Geographical variation of Crohn's disease residual incidence in the Province of Quebec, Canada
1 Laboratory for Foodborne Zoonoses, Public Health Agency of Canada, Saint-Hyacinthe, Quebec, Canada
2 Groupe de recherche en épidémiologie des zoonoses et santé publique (GREZOSP), Faculty of Veterinary Medicine, Université de Montréal, Saint-Hyacinthe, Quebec, Canada
3 Faculty of Medicine, Université de Montréal, Montreal, Quebec, Canada
4 Faculty of Medicine, McGill University, Division of Clinical Epidemiology, McGill University Health Center (MUHC), Montreal, Quebec, Canada
International Journal of Health Geographics 2010, 9:22 doi:10.1186/1476-072X-9-22Published: 12 May 2010
Crohn's disease (CD) is clinically expressed as a chronic affection of the gastrointestinal tract currently known to have a multifactorial etiology involving a complex pathophysiological host response modulated by genetic susceptibilities, demographic determinants and environmental factors. With more than 20 cases per 100,000 person-years, the province of Quebec, Canada is among regions of the world with highest reported occurrence of CD in relation to other places where comparable estimates are available. This ecological study was designed to provide a medium-scale spatial exploration of CD incidence after accounting for the influence of known population and regional determinants. Health records of consulting patients in southern Quebec were compiled from 1995 to 2000 and used to estimate age and sex standardized rates per health area (n = 156). Various statistical models taking into account the regional effect of Jewish ethnicity, aboriginal ancestry, material deprivation, prescription for oral contraceptives, reportable enteric infection incidence, smoking as well as latitude and longitude locations were fitted.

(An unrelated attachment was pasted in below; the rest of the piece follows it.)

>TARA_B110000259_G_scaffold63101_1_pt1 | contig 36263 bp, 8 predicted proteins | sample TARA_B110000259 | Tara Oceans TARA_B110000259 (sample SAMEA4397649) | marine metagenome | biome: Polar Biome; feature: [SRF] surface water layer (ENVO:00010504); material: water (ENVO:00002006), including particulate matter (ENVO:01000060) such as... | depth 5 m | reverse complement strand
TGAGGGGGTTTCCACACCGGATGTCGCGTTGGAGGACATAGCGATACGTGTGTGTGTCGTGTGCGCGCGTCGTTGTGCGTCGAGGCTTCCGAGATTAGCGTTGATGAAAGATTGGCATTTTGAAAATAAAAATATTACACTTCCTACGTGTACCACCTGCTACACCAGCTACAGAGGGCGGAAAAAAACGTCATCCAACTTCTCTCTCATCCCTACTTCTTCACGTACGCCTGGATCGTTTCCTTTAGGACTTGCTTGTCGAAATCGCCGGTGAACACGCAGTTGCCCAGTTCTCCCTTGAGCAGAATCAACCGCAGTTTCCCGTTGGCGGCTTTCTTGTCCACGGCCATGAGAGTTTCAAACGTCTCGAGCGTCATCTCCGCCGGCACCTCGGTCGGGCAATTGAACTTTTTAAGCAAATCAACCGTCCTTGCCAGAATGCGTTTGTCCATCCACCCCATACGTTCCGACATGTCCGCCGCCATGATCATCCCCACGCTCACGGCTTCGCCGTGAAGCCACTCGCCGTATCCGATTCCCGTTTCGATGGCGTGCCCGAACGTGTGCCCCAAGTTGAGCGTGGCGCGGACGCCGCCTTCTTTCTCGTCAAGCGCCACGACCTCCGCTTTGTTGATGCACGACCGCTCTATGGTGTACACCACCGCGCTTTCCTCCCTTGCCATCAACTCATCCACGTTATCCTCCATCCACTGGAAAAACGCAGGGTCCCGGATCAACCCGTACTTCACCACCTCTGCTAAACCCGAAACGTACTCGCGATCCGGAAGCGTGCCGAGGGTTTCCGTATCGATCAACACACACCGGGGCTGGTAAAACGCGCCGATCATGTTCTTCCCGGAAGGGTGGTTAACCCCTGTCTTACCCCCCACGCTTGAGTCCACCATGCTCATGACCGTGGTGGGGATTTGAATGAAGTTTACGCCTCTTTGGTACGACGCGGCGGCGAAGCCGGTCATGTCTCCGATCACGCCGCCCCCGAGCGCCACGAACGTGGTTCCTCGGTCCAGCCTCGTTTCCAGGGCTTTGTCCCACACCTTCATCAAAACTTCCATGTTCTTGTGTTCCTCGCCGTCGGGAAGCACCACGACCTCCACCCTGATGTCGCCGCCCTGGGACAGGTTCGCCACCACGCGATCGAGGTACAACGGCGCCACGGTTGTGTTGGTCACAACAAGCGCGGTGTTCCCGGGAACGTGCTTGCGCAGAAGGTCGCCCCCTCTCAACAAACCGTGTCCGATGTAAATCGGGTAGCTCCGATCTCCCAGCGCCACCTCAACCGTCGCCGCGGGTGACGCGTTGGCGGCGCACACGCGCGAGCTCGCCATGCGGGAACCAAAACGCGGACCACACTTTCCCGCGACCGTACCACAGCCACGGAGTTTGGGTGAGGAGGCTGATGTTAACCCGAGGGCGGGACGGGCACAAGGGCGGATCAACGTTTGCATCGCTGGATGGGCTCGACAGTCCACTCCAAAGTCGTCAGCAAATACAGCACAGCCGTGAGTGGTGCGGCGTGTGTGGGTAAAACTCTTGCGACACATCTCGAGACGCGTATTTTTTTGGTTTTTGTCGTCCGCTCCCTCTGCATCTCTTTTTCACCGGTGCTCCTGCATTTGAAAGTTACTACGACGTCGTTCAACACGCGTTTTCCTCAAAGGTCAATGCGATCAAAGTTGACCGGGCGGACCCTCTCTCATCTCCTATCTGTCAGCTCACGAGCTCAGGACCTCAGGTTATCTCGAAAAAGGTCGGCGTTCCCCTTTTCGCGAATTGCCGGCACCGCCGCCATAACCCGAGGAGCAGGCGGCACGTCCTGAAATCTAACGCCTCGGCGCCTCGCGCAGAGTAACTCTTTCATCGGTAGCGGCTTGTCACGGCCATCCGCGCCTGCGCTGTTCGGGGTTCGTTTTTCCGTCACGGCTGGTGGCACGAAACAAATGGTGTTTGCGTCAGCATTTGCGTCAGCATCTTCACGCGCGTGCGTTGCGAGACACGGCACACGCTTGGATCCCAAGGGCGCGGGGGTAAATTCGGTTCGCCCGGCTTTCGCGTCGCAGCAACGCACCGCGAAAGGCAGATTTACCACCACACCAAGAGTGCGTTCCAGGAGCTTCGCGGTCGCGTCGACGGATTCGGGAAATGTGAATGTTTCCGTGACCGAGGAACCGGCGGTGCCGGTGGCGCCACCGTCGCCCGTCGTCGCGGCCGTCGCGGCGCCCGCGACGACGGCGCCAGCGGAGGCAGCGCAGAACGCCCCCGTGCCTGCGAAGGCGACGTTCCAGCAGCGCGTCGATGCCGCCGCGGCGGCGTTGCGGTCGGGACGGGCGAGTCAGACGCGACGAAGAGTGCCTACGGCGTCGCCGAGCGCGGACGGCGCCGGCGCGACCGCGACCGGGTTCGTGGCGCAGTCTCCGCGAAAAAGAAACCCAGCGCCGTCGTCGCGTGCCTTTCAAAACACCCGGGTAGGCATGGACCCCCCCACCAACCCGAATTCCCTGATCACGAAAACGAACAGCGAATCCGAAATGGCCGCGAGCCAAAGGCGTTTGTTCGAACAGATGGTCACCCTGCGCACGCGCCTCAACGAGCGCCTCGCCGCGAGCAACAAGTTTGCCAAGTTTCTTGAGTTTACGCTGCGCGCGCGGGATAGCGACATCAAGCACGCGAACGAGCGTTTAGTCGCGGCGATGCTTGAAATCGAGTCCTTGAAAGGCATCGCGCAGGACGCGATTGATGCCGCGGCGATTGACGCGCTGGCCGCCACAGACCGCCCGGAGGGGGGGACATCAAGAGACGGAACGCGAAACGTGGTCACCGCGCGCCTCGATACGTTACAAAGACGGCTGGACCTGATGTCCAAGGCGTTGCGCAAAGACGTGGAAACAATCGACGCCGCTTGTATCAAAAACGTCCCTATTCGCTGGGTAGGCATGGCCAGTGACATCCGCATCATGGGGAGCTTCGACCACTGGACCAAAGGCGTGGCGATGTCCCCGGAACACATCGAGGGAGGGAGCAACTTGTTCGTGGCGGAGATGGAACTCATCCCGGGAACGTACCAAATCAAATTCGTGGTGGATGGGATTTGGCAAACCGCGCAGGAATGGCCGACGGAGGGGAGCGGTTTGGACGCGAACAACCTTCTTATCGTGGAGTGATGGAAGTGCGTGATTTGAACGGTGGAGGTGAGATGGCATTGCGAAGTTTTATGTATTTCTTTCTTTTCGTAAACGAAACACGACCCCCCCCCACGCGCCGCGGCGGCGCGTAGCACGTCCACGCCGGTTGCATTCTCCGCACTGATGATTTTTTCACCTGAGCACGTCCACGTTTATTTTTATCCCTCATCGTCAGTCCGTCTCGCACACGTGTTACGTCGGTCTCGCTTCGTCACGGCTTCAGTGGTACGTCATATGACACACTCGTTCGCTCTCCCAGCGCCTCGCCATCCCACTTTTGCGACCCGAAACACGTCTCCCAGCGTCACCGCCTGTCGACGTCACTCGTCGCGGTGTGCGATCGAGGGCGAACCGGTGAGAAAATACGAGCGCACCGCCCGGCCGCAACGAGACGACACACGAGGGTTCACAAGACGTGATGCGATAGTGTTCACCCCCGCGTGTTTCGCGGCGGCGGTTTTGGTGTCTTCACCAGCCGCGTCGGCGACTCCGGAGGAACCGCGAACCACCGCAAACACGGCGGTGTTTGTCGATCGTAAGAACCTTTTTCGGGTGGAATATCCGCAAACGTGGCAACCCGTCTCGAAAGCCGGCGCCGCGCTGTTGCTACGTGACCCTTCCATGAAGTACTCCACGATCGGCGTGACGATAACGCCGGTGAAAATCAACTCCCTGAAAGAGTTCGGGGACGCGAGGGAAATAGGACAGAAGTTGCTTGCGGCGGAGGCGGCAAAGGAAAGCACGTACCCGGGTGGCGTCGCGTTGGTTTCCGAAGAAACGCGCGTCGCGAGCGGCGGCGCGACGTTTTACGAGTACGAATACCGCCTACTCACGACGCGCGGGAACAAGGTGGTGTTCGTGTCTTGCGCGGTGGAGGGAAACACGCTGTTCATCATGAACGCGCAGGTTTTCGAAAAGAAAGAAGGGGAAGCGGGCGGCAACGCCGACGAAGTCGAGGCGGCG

The final regression model presented a coefficient of determination of 22.8% and there was evidence of an eastern trend in the residual incidence (p = 0.018). Overall, the smoothed residual incidence presented a heterogeneous spatial pattern with evidence of patches (multiple health areas) of high, low and contrasting values. Health areas with most extreme incidence residuals where also distributed over the whole province including one area in the metropolitan area of Montreal and others in surrounding areas.
These findings suggest that known populational and regional factors derived through census information only explain a limited fraction of the geographical variation of CD incidence and lead to speculate that the effects of these factors may be incompletely captured (imperfect construction of proxy variables) or that other important factors remain unmeasured. In this view, markers of genetic profiles of homogeneous sub-populations, and other factors linked to agroenvironmental microbial exposure should be further investigated. Once accounting for known factors, it would also be worth comparing adjacent geographical areas demonstrating abrupt changes in residual incidence rates to further explore effect linked to regional factors from those resulting from various reporting systems.